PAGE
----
My Heart and Other Black Holes [1/57* 2018]

My Heart and Other Black Holes

My Heart and Other Black Holes by Jasmine Warga
My rating: 3 of 5 stars



Depression is like a heaviness that you can’t ever escape. It crushes down on you, making even the smallest things like tying your shoes or chewing on toast seem like a twenty- mile hike uphill. Depression is a part of you; it’s in your bones and your blood. If I know anything about it, this is what I know: It’s impossible to escape.

Review originally published on Goodreads – July 11, 2018.

I’m back here in Goodreads after 2 to 3 years, I’m not sure. I’ve been stuck in the world of fan fiction (AO3).. that I’ve forgotten how much I loved other books, too. Now, I promise to myself to read fiction and fanfiction alternately.

Anyway, TRIGGER WARNING: THIS BOOK IS ABOUT SUICIDE. And not just suicide.. Sometimes the protagonist, Aysel, has thoughts that are so dark and heavy and real- thoughts that might be too much for some.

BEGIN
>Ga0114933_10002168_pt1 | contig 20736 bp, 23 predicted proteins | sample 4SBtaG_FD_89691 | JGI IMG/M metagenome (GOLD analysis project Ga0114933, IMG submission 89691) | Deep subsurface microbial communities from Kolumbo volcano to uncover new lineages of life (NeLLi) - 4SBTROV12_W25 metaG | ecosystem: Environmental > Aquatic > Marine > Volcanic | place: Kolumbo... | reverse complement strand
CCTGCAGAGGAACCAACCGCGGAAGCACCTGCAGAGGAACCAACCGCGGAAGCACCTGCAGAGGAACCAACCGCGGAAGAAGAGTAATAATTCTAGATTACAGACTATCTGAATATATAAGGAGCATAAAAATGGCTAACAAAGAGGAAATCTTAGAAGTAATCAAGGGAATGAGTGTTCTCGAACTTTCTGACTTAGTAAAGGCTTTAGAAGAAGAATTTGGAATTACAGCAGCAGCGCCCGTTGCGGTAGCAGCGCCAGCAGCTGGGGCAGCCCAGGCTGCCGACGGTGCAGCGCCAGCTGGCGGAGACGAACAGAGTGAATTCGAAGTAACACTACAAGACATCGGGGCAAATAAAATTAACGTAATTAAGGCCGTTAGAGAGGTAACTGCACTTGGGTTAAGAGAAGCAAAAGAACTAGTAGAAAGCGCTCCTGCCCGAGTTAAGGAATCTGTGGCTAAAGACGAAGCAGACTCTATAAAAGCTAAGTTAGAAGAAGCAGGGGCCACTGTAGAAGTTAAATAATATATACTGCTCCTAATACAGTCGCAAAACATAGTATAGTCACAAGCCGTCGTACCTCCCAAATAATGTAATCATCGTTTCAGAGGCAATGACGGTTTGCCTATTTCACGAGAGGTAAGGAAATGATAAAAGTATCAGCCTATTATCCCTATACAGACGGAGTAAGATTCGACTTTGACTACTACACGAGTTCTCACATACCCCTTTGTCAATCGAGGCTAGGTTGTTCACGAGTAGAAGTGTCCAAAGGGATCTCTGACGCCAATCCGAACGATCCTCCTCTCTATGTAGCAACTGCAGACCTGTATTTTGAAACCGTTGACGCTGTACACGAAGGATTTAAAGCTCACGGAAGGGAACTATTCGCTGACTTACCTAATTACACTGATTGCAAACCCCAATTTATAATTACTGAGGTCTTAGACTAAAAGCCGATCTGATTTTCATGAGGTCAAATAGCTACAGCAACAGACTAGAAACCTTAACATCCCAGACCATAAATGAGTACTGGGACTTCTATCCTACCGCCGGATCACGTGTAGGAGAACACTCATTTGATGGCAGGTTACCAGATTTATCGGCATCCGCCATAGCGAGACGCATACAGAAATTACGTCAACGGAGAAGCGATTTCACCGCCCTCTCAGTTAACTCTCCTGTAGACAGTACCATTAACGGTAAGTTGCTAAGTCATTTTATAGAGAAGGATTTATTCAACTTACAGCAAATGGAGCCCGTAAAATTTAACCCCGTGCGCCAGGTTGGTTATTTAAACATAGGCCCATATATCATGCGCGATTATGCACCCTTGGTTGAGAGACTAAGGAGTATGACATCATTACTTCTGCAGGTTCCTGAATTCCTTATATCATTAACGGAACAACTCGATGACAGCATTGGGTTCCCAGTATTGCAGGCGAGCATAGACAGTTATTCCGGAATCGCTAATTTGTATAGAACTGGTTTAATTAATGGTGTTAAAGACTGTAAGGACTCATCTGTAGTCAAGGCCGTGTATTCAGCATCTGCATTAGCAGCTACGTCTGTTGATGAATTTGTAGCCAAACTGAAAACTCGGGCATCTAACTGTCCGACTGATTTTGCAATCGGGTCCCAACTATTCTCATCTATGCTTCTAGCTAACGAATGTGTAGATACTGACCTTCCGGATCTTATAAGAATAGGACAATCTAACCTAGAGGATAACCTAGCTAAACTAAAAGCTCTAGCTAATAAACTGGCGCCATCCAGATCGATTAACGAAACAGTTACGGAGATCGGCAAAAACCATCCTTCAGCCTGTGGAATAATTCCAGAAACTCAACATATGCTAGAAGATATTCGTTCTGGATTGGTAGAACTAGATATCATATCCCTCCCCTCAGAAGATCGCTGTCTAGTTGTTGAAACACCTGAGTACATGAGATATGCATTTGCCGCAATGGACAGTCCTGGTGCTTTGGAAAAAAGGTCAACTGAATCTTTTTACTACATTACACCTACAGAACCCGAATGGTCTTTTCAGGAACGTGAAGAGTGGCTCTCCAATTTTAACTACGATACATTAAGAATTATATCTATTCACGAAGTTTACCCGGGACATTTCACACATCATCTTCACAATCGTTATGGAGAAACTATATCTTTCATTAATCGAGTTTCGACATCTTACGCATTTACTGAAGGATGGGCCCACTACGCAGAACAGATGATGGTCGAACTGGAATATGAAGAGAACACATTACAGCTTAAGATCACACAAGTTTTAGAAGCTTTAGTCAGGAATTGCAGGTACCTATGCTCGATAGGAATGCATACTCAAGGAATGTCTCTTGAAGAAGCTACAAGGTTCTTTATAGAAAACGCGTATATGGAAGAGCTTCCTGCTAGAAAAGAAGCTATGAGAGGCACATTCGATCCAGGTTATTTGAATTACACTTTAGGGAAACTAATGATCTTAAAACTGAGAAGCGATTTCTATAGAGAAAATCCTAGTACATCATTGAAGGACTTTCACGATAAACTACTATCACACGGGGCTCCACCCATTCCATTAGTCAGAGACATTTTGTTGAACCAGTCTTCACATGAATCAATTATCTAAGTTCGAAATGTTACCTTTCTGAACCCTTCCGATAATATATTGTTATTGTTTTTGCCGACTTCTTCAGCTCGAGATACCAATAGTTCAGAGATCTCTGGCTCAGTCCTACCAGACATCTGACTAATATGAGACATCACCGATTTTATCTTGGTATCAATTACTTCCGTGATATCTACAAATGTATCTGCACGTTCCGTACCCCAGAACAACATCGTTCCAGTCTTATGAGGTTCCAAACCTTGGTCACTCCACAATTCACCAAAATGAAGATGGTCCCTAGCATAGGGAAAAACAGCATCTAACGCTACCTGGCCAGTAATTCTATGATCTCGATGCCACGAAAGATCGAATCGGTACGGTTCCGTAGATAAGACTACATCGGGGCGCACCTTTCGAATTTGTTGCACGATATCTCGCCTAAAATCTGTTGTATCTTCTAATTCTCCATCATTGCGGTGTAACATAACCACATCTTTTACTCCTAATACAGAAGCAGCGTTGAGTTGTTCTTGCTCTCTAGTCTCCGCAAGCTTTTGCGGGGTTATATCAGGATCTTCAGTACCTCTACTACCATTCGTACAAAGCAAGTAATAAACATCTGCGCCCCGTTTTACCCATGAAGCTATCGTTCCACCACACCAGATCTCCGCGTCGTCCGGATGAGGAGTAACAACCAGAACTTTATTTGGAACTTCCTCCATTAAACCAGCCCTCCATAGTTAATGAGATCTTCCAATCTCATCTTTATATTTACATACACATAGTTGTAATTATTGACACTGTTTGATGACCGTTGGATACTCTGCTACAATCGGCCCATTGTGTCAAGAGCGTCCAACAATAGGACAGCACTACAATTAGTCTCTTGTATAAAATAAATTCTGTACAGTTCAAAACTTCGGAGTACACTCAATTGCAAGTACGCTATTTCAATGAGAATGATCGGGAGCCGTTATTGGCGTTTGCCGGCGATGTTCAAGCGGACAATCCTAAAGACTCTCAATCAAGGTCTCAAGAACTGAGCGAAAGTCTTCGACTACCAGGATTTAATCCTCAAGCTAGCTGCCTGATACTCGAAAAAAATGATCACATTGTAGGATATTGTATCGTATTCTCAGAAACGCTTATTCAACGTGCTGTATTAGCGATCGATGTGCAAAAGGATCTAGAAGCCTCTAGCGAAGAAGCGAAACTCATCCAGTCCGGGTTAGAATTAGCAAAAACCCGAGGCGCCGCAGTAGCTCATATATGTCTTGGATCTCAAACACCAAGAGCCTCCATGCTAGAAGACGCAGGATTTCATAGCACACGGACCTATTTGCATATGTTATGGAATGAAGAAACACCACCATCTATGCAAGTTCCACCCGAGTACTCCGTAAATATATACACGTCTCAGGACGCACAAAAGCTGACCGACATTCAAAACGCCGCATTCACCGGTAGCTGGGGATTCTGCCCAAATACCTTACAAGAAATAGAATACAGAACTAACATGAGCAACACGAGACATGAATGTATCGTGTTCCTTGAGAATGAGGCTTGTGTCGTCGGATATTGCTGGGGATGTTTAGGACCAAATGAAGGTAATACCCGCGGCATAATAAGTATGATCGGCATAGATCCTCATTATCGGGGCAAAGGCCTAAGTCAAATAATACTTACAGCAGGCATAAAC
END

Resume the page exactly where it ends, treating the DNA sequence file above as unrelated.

I loved how this book portrayed depression. It’s enlightening for me. I had a deeper understanding of what it feels like for someone who suffers from it. I love that it was ended full of hope for the main characters.

On a lighter note, the science nerd in me was really happy with how the author used physics in most of her points.

I was not expecting for this book to take on a romance twist. It was not really heavily important in the plot. It actually killed the main plot of the book for me.

This book actually had the potential to be one of the best books that tackled suicide/death/depression for me. Maybe on the first half of it. It’s the resolution and ending of the book that bothered me.

I think there was a misguided focus on the romance part towards the end, that closure with her family, especially her half siblings was forgotten. I felt like there needed to be closure as their relationship is one of the heaviest influences in her decision.

I guess, really, we should stop romanticizing death, depression and suicide. After all, love is not a cure-all.

Despite that, I’m happy that this was my first book back. I’d love to read more of her work.


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